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High flow nasal cannula compared with conventional oxygen therapy for acute hypoxemic respiratory failure: a systematic review and meta-analysis

  • B. RochwergEmail author
  • D. Granton
  • D. X. Wang
  • Y. Helviz
  • S. Einav
  • J. P. Frat
  • A. Mekontso-Dessap
  • A. Schreiber
  • E. Azoulay
  • A. Mercat
  • A. Demoule
  • V. Lemiale
  • A. Pesenti
  • E. D. Riviello
  • T. Mauri
  • J. Mancebo
  • L. Brochard
  • K. Burns
Systematic Review

Abstract

Background

This systematic review and meta-analysis summarizes the safety and efficacy of high flow nasal cannula (HFNC) in patients with acute hypoxemic respiratory failure.

Methods

We performed a comprehensive search of MEDLINE, EMBASE, and Web of Science. We identified randomized controlled trials that compared HFNC to conventional oxygen therapy. We pooled data and report summary estimates of effect using relative risk for dichotomous outcomes and mean difference or standardized mean difference for continuous outcomes, with 95% confidence intervals. We assessed risk of bias of included studies using the Cochrane tool and certainty in pooled effect estimates using GRADE methods.

Results

We included 9 RCTs (n = 2093 patients). We found no difference in mortality in patients treated with HFNC (relative risk [RR] 0.94, 95% confidence interval [CI] 0.67–1.31, moderate certainty) compared to conventional oxygen therapy. We found a decreased risk of requiring intubation (RR 0.85, 95% CI 0.74–0.99) or escalation of oxygen therapy (defined as crossover to HFNC in the control group, or initiation of non-invasive ventilation or invasive mechanical ventilation in either group) favouring HFNC-treated patients (RR 0.71, 95% CI 0.51–0.98), although certainty in both outcomes was low due to imprecision and issues related to risk of bias. HFNC had no effect on intensive care unit length of stay (mean difference [MD] 1.38 days more, 95% CI 0.90 days fewer to 3.66 days more, low certainty), hospital length of stay (MD 0.85 days fewer, 95% CI 2.07 days fewer to 0.37 days more, moderate certainty), patient reported comfort (SMD 0.12 lower, 95% CI 0.61 lower to 0.37 higher, very low certainty) or patient reported dyspnea (standardized mean difference [SMD] 0.16 lower, 95% CI 1.10 lower to 1.42 higher, low certainty). Complications of treatment were variably reported amongst included studies, but little harm was associated with HFNC use.

Conclusion

In patients with acute hypoxemic respiratory failure, HFNC may decrease the need for tracheal intubation without impacting mortality.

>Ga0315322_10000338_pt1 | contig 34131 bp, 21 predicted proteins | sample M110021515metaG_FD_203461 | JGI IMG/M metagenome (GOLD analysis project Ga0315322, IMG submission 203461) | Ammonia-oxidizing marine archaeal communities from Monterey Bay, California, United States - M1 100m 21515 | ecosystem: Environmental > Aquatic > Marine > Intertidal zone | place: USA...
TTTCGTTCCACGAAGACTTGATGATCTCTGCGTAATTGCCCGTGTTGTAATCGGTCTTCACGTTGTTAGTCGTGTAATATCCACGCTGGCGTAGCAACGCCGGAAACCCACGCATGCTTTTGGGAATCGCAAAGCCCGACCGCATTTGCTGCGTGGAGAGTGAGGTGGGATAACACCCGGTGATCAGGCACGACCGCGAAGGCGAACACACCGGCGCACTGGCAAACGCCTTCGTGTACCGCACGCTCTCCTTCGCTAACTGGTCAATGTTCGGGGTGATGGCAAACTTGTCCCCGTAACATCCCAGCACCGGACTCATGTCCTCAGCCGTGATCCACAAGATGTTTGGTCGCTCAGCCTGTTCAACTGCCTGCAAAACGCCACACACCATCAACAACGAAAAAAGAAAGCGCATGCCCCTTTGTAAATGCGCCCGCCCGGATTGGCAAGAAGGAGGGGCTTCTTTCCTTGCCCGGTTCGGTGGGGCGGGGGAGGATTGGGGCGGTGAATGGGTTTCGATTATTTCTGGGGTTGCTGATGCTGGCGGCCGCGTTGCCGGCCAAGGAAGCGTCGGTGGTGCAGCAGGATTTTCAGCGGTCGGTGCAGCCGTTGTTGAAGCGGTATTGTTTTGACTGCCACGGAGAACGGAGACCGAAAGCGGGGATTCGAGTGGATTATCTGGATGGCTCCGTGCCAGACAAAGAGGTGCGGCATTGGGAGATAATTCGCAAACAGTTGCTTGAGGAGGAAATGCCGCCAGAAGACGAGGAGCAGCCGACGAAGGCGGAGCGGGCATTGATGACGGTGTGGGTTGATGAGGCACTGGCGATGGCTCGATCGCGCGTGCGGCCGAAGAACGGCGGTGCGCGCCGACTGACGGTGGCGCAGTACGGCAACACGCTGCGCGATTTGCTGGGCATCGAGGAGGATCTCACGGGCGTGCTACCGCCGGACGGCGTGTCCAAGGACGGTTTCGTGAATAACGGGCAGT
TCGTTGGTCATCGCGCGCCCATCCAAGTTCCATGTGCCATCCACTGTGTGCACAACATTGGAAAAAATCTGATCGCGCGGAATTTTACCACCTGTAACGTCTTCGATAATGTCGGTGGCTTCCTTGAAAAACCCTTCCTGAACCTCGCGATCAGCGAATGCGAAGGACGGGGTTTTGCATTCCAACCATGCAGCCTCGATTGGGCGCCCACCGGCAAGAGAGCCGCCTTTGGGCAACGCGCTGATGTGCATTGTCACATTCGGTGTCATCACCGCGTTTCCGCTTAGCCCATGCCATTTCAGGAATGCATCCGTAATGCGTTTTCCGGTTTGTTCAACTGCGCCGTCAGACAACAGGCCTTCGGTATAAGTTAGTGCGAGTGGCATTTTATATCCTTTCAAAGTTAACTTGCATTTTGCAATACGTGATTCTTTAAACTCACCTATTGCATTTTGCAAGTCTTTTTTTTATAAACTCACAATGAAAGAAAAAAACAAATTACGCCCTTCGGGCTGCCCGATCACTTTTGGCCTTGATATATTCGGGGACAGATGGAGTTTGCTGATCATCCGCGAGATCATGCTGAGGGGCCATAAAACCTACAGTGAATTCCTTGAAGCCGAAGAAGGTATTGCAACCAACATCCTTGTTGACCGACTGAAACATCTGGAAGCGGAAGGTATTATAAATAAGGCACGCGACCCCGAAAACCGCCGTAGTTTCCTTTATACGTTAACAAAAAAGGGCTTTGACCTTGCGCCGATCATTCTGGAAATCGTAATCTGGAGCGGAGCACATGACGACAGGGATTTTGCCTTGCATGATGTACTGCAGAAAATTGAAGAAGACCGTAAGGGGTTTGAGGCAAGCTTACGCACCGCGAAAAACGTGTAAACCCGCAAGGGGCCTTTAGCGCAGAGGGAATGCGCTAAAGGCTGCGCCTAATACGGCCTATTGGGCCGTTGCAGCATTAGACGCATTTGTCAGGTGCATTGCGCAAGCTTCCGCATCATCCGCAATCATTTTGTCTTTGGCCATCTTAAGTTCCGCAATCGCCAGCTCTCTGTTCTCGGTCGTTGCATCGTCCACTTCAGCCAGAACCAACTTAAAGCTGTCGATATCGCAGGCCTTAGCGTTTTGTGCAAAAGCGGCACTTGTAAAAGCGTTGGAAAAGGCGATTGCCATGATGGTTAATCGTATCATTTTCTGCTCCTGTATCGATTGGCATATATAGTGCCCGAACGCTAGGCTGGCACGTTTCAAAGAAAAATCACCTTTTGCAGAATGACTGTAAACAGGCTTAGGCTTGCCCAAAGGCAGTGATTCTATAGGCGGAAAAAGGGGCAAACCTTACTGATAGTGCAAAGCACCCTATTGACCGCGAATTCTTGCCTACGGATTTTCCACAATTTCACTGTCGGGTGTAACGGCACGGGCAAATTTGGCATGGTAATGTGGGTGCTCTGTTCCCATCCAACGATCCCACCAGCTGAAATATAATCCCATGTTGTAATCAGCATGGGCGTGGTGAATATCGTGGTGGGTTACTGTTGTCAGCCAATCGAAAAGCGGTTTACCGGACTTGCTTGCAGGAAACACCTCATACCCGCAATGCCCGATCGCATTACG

Keywords

Respiratory failure High flow nasal cannula Meta-analysis 

Notes

Acknowledgements

The authors would like to thank Dr. Iris Arad for her help with the search strategy and running the search.

Conflict of Interest

Dr. Einav has received funding for travel, given lectures, owns patents with and/or performed consultancy work for Zoll, Medtronic and Diasorin, has participated in multicentre trials run by Artisanpharma, Eisai and Astra Zeneca. Dr. Frat reports grants from the French Ministry of Health; grants, personal fees and non- financial support from Fisher & Paykel HeathCare; personal fees and non-financial support from SOS oxygene, outside the submitted work. Dr. Azoulay reports that Fisher & Payckle provided the optiflow device for the HIGH trial (to all the centers). They also provided support to my research group to organize research meetings. He also provides lectures for Alexion Baxter MSD Pfizer and Ablynx. Dr. Mercat receives fees for serving on a steering committee from Faron Pharmaceuticals, consulting fees from Air Liquide Medical Systems, grant support and lecture fees from Fisher and Paykel and Covidien, and lecture fees from Pfizer, ResMed, and Drager. Dr. Demoule reports personal fees from Medtronic, grants, personal fees and non-financial support from Philips, personal fees from Baxter, personal fees from Hamilton, grants and personal fees from Fisher & Paykel, grants from French Ministry of Health, personal fees from Getinge, personal fees from Respinor, outside the submitted work. Dr. Lemiale reports grants from the French Ministry of Health. The research group (GRRR-OH) she belongs to received financial support from Fisher & Paykel HeathCare; Pfizer, Gilead, Astellas And Alexion, outside this submitted work. Prof. Antonio Pesenti received consulting honorarium from Xenion, Maquet and Baxter outside the present work. He is also an inventor of patented devices for respiratory support and extracorporeal carbon dioxide removal. Dr. Mauri received speaking fees from Fisher and Paykel unrelated to the present work. Dr. Mancebo reports receiving personal fees from Faron and Medtronic. Fisher Paykel and A-Lung provided medical equipment for multicenter trials (high flow nasal oxygen therapy and extracorporeal CO2 removal respectively). IMT Medical provided travel and hotel expenses to attend a meeting. Dr. Brochard’s laboratory has received equipment and/or research grants from Fisher Paykel (high-flow), Medtronic Covidien (PAV+), Air Liquide (Helium, CPR), Philips (sleep), Sentec (tcPCO2), General Electric (ultrasound) and consulting from Baxter. Dr. Burns received a grant from Fisher & Paykel to conduct an observational study.